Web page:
“I was in need of both a home and glass blowing studio and showroom to exhibit my recent work,” John says. “For 13 years we rented this property for $650 a month. The landlord gave me permission to make any improvements I needed at our own expense in exchange he would not raise the rent, and when he was ready to sell he would give us the first right of refusal.”

After adding an additional 300 square feet of living space, two more bedrooms, a home office, as well as a glassblowing studio and a showroom next to the house, in 1998 the Barbers purchased the property from the landlord they had rented from for 13 years.

John and Rebecca Barber were able to turn what was once a small rental property into an authentic artist live/work space with an on-site showroom where John offers artist studio tours and glassblowing demonstrations.

John adds, “I hope to see the future Laguna Beach city council and planning commission look for ways to preserve the canyon for artists to work and live without regulations that threaten to dismantle this long history.”

Both John and Rebecca have made it their goal to see the Laguna Beach community and visitors alike actively nurture a Laguna Canyon arts district that helps to promote and support canyon artists and their studios.

“The natural landscape is typical of living here in the canyon, and we love the entire experience,” Rebecca says. “I don’t put curtains up, as they distract from the outside views even though we live on a highway. We are thoroughly exposed in order to enjoy our views of the deer that come down the hills in front of us, right in front of the deer sign, which is pretty funny.”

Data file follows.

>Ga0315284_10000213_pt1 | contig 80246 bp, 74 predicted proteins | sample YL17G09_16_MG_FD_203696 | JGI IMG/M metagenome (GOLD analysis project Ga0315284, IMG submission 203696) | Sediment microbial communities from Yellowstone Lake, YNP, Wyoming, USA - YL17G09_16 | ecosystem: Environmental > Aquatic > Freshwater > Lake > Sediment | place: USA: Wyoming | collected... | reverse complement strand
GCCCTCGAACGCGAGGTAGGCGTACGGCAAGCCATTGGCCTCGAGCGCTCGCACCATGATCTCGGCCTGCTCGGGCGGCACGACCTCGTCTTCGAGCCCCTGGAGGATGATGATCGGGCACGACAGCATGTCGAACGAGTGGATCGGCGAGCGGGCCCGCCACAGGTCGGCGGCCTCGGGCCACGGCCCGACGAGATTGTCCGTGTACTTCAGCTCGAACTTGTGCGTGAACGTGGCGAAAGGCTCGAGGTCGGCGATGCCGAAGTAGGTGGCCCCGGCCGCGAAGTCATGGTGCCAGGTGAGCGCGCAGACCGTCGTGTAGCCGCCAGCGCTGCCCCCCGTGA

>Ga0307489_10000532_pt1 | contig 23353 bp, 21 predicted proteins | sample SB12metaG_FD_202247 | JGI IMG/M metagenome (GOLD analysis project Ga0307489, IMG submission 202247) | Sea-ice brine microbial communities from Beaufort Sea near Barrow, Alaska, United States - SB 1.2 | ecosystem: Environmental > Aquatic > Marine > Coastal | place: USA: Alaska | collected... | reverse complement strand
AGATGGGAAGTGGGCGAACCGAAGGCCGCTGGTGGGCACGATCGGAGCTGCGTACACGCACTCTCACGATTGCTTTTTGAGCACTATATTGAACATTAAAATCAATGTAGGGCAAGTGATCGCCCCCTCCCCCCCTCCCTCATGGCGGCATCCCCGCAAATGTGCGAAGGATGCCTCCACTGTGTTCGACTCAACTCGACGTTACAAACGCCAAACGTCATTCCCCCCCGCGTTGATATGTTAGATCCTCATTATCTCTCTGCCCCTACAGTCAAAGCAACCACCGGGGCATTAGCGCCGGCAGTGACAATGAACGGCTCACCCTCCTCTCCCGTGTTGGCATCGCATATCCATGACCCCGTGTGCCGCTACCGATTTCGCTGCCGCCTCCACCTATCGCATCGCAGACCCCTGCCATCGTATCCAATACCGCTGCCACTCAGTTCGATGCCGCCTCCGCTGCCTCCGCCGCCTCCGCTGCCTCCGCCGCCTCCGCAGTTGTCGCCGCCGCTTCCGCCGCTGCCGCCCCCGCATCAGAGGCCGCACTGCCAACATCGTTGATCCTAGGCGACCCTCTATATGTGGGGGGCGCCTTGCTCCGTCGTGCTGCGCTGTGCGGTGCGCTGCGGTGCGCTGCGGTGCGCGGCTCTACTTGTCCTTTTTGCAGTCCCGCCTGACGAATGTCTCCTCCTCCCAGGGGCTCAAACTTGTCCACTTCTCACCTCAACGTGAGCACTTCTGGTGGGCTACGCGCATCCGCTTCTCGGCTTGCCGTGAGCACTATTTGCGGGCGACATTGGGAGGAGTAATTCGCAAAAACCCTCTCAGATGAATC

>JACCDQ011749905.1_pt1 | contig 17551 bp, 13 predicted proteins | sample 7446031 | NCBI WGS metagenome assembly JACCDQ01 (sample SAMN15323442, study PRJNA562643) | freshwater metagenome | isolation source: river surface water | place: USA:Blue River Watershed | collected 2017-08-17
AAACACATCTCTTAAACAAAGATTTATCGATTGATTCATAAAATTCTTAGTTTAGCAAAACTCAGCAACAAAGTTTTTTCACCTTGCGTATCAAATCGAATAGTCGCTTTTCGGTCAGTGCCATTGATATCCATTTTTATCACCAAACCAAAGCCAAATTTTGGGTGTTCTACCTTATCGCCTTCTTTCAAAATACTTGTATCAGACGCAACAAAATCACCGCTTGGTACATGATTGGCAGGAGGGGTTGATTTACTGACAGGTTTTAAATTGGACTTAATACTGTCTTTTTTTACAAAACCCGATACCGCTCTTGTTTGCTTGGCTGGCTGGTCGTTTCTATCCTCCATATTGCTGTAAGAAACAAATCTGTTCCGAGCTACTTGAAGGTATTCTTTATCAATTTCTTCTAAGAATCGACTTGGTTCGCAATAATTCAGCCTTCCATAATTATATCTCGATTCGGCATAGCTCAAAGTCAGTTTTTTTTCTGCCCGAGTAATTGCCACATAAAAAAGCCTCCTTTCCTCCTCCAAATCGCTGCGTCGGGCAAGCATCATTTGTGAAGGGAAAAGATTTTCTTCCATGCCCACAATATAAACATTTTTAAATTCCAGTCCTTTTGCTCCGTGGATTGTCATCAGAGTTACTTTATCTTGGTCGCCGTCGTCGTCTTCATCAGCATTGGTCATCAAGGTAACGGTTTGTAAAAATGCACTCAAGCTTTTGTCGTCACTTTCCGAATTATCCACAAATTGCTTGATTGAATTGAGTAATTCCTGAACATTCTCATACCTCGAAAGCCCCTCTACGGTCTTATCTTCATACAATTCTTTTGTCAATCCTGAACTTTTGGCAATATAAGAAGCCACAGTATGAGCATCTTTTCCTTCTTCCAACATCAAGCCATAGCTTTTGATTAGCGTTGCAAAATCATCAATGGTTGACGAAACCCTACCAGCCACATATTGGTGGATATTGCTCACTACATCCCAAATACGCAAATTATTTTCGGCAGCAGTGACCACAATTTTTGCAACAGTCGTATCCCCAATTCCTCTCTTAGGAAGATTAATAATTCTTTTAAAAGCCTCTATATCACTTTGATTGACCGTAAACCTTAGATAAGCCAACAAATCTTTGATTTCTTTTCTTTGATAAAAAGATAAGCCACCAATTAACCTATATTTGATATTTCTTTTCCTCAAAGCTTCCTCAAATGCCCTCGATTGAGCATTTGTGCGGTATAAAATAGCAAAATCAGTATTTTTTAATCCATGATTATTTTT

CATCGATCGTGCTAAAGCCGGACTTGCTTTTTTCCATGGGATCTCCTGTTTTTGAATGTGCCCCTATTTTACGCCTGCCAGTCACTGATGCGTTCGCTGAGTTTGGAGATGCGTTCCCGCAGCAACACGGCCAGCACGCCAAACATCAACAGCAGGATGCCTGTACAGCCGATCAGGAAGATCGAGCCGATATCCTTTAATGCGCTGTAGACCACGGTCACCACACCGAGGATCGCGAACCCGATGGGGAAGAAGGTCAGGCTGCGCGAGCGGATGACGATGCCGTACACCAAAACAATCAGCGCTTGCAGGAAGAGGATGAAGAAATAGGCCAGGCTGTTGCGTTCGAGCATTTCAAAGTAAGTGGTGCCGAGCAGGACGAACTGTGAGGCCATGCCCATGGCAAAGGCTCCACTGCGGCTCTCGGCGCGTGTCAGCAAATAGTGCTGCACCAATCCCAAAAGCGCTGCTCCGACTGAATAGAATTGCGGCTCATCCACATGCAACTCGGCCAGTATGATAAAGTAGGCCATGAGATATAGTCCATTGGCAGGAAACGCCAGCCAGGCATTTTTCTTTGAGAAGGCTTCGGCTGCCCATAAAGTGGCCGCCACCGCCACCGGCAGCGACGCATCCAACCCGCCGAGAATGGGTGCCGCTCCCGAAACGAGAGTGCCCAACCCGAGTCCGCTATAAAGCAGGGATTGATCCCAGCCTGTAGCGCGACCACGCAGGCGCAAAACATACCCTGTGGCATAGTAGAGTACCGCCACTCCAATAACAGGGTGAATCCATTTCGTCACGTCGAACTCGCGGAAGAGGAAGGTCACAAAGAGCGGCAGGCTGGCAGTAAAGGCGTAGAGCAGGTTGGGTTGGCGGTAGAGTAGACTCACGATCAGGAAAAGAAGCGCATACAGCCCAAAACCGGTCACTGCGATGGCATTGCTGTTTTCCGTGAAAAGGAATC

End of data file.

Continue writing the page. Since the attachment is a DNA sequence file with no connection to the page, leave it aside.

Contemporary Work/Live Cottage

Louis Longi, a celebrated sculptor who has created a number of large public and private sculptural installations, makes his home and art studio in Sun Valley with his 11-year-old daughter, Isabella. Louis owns three lots with plans to build an ultra-modern 10-unit artist live/work facility.

However, since the economy took a nosedive, Louis, like many others with construction plans, put his dream on hold … for now. In an effort to minimize expenses, Louis and Isabella moved into the small home and renovated it as a minimal open living space. Louis admits that the space does not reflect the rustic, country feel of the canyon, in that the home is modern with concrete floors, recessed lighting and minimal décor. The living and kitchen area are open with no cabinets on the wall of the kitchen—which allows for wall-to-wall views without closing the space. A few small wall sculptures of Louis’ adorn the wall in the living area so that the space is not cluttered, but still personalized. Both the home and studio act as a sculpture garden for his works as well as those created by his local sculptor friends.

Louis explains, “Although my home is small and quaint, we utilize the outdoors a lot as living space, with an open studio where I create sculptures. The small space keeps my daughter and I close,;we have no TV and love to enjoy each other’s company.”

Louis often marvels at the beauty of his surroundings in the canyon, taking note that many beach-bound drivers pass through at high speeds, unaware of how beautiful the setting is, with its immense deep canyons and open space. At night, the cars dwindle and the satisfying sense of isolation sets in.

“The road quiets and the canyon comes alive with frogs chirping,” Louis says. “The surrounding mountains have no homes looking down on us, and the abundant wildlife of cranes, hawks, coyotes, bobcats, raccoons and many others come out to visit us.”

All the artists in this article agree that Laguna Canyon is often considered a road to the beach, when in actuality it really is quite spectacular if you stop and discover everything it has to offer.

Louis adds, “In my outdoor studio, everyone is always blown away and say just that, ‘I had no idea how great this area is!’ ” LBM